One of the things the pandemic brought front and center was the struggle to find affordable, flexible childcare at a moment’s notice. Hundreds of daycare providers had to close down during the pandemic, according to the City of San Diego, leaving parents scrambling. Both the public and private sectors are working to find solutions.
Allied Gardens resident Denise Cuellar has three kids. Like so many, the pandemic has been tough on her household.
"The stress and the strain and the worry of care for our kids. In addition to making sure we keep a roof over our heads and keep jobs secured for us, it’s been pretty heavy,” said Cuellar.
When schools and so much else closed, Cuellar and her husband had to continue working their jobs at a bank and a grocery store.
“There’s been times where I had no choice but to call in sick to work because our kids are home and we literally can’t send them to school,” said Cuellar.
Even her trusted childcare, Gina's Bluebird Daycare in Allied Garden had to shut down for a while too because of a COVID-19 outbreak.
“A lot of us got it. So that was hard. I had to close for 21 days,” said owner Gina Cazares.
Looking for a new one was nearly impossible for Cuellar. Cazares told NBC 7 that many fellow daycares had reduced in size or decided not to take new children because of the pandemic and the fear of spreading the virus.
“A lot of the daycares don’t want to take the parents in. Because like I said, new germs, new family. They might only come in for a few weeks. A lot of providers don’t want to do that.”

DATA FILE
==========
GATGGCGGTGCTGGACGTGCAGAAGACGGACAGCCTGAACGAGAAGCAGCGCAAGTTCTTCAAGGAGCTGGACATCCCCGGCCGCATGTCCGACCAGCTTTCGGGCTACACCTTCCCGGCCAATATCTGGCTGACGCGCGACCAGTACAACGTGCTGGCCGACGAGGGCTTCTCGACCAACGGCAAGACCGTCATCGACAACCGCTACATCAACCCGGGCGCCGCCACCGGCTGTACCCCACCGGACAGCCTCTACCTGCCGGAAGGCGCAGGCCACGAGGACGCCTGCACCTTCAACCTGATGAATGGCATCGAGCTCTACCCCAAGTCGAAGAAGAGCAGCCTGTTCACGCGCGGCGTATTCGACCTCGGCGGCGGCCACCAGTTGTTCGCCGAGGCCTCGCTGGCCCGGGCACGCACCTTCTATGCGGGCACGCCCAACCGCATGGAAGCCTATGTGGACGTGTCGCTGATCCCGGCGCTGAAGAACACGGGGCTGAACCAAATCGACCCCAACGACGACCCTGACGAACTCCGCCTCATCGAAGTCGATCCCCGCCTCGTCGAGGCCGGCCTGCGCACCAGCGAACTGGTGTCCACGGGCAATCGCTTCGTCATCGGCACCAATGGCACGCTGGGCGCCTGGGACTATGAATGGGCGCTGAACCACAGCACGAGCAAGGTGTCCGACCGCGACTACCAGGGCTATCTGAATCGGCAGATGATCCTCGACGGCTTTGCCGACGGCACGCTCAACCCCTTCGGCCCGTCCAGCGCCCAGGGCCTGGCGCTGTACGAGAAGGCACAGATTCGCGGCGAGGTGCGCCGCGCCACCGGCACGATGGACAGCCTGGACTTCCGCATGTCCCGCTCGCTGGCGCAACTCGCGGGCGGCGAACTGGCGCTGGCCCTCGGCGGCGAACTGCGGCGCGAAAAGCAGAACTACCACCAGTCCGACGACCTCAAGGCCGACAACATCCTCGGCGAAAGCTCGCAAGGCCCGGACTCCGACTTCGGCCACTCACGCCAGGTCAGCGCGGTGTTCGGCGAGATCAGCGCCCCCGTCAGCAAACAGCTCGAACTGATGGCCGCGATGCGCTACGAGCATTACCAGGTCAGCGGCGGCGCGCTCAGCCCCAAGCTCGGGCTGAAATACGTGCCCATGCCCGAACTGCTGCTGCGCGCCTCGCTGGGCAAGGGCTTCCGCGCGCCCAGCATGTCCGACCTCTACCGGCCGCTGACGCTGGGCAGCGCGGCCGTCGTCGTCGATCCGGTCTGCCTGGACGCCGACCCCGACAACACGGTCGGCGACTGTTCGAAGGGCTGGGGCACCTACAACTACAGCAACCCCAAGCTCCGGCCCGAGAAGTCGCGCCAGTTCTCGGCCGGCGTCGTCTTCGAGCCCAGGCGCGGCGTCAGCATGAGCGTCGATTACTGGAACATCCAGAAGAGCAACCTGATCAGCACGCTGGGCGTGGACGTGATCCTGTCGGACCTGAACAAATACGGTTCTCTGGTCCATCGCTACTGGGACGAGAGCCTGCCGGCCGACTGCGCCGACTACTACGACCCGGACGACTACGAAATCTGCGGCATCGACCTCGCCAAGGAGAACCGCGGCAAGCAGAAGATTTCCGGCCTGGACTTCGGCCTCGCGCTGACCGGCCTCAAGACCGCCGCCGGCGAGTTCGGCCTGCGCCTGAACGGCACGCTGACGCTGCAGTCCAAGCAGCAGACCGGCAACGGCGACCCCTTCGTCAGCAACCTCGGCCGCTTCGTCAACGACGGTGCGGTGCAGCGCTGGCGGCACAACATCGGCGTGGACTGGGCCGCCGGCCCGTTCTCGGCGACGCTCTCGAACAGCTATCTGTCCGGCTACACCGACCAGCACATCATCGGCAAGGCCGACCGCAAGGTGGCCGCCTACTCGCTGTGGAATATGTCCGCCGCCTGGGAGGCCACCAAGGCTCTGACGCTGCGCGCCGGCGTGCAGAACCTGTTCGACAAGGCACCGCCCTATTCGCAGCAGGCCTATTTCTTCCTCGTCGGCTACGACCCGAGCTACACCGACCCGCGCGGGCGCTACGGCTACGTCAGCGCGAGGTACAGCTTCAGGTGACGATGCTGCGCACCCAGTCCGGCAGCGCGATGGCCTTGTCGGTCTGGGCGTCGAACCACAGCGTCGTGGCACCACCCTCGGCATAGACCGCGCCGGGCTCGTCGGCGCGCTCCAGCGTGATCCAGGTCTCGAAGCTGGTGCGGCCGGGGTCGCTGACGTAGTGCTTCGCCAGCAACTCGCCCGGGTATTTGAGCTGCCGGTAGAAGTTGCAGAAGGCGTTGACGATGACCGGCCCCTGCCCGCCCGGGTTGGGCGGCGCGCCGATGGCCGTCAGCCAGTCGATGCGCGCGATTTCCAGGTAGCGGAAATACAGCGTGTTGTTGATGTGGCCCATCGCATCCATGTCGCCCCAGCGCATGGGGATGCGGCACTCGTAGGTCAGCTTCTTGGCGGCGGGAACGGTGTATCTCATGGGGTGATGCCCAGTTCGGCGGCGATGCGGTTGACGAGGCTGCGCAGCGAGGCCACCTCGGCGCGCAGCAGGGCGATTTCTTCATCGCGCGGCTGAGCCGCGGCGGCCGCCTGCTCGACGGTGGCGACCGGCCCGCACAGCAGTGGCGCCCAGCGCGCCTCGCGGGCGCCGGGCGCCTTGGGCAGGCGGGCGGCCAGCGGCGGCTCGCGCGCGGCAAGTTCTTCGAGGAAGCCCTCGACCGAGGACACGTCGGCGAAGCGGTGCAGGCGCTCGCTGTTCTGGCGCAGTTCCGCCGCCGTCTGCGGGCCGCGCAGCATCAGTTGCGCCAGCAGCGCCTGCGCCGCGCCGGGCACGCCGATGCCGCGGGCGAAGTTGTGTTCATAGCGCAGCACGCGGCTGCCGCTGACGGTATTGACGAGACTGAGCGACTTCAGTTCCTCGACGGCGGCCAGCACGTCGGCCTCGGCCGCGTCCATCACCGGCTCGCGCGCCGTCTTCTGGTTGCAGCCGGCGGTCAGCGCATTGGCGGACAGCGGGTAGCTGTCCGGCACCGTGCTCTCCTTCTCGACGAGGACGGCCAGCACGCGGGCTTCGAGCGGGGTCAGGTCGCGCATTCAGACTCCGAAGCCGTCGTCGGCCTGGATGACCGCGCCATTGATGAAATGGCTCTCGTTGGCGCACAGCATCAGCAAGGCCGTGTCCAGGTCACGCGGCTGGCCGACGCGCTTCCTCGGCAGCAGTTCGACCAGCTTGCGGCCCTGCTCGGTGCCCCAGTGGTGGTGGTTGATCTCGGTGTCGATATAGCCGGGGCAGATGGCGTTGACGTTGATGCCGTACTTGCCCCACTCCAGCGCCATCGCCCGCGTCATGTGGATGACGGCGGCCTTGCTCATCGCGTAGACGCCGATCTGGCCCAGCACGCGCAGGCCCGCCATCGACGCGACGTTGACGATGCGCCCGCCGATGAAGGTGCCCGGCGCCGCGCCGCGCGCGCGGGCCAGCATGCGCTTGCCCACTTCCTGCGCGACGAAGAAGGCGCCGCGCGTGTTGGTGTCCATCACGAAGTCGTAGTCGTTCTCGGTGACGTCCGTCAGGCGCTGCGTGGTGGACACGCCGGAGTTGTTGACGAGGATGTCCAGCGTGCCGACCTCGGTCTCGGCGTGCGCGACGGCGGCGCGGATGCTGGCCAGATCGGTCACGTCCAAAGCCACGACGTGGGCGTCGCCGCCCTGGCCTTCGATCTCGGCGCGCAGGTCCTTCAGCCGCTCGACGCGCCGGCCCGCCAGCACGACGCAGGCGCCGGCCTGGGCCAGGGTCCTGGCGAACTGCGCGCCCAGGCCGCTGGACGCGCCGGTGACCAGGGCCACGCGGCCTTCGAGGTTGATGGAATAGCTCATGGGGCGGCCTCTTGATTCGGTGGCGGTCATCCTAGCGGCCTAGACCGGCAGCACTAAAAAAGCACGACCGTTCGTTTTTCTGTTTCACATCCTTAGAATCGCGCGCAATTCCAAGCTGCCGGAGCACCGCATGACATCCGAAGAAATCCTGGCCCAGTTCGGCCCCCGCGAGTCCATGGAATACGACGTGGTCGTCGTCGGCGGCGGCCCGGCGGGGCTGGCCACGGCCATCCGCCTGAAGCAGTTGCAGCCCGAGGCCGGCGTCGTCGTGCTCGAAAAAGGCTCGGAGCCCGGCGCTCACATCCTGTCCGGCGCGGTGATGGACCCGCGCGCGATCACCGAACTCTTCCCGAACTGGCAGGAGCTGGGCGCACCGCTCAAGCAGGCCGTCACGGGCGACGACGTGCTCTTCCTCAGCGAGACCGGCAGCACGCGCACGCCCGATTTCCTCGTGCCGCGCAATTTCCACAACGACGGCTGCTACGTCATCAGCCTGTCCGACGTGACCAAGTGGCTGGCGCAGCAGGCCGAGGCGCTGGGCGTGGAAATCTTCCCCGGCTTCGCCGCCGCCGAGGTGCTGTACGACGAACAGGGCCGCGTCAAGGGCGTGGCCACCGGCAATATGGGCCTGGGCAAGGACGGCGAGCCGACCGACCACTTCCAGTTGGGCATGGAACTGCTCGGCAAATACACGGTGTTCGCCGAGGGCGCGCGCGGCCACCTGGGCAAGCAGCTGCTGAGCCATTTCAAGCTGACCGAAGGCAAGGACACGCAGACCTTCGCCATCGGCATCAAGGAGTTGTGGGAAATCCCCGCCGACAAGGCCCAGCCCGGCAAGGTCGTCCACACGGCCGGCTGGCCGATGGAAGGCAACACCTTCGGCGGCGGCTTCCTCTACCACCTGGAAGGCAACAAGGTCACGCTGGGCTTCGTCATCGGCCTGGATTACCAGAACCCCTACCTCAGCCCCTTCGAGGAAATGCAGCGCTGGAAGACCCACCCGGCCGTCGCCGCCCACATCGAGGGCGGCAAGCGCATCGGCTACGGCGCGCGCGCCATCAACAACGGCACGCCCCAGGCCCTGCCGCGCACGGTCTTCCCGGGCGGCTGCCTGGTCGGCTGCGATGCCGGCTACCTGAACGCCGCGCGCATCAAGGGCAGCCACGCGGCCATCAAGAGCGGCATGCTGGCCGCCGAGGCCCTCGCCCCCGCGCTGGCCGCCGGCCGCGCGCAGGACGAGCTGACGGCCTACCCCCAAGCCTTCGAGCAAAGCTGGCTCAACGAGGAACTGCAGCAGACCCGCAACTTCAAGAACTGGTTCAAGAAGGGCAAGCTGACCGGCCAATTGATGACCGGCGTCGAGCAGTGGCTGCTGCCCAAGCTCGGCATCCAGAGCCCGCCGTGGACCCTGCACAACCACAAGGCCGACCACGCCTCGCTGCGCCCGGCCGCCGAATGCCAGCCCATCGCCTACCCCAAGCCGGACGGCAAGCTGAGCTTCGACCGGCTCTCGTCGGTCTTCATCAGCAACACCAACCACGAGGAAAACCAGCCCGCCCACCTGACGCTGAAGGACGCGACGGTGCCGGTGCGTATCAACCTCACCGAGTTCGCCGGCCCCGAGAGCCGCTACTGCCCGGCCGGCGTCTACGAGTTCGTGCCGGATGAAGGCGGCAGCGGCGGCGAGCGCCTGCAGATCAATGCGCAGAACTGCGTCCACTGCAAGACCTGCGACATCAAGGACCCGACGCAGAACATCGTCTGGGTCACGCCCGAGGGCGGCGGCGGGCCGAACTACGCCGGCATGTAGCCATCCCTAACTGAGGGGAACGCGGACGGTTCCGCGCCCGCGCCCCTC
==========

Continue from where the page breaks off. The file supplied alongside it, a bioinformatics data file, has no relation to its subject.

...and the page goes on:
San Diego based company, Tootris, a childcare matchmaking app essentially, has helped fill the gaps for both Cuellar and Cazares. Cazares can advertise her business, hours, background info and communicate with interested parents. Cuellar can search for a backup in-home daycare quickly, according to her needs.
“One location, that you know is a trusted and vetted location that has that many different options and resources makes a difference,” said Cuellar.
The City of San Diego is also currently addressing the widespread child care shortage and affordability problem. During a recent council meeting, a YMCA study was referenced stating that nearly 190,000 children in San Diego County under the age of 12 don’t have a stay-at-home parent and are not able to secure childcare.
Officials are currently scouting dozens of locations including libraries, parks and recreation centers and office buildings for daycare facility options. Meeting documents also stated the city is considering assisting smaller childcare facilities that closed during the pandemic to reopen. Next steps include an RFI submission in spring or summer, according to city documents.